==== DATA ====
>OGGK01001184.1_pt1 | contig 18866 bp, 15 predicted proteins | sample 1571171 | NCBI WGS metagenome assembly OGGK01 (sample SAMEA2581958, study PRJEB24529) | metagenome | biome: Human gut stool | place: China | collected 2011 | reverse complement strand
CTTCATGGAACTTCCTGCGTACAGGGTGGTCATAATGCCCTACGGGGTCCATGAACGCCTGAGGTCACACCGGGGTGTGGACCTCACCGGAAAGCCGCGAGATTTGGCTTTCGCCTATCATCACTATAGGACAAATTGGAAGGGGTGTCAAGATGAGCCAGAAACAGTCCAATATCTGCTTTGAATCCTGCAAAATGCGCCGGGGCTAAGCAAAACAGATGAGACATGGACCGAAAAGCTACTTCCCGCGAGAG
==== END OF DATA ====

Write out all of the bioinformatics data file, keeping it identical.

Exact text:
>OGGK01001184.1_pt1 | contig 18866 bp, 15 predicted proteins | sample 1571171 | NCBI WGS metagenome assembly OGGK01 (sample SAMEA2581958, study PRJEB24529) | metagenome | biome: Human gut stool | place: China | collected 2011 | reverse complement strand
CTTCATGGAACTTCCTGCGTACAGGGTGGTCATAATGCCCTACGGGGTCCATGAACGCCTGAGGTCACACCGGGGTGTGGACCTCACCGGAAAGCCGCGAGATTTGGCTTTCGCCTATCATCACTATAGGACAAATTGGAAGGGGTGTCAAGATGAGCCAGAAACAGTCCAATATCTGCTTTGAATCCTGCAAAATGCGCCGGGGCTAAGCAAAACAGATGAGACATGGACCGAAAAGCTACTTCCCGCGAGAG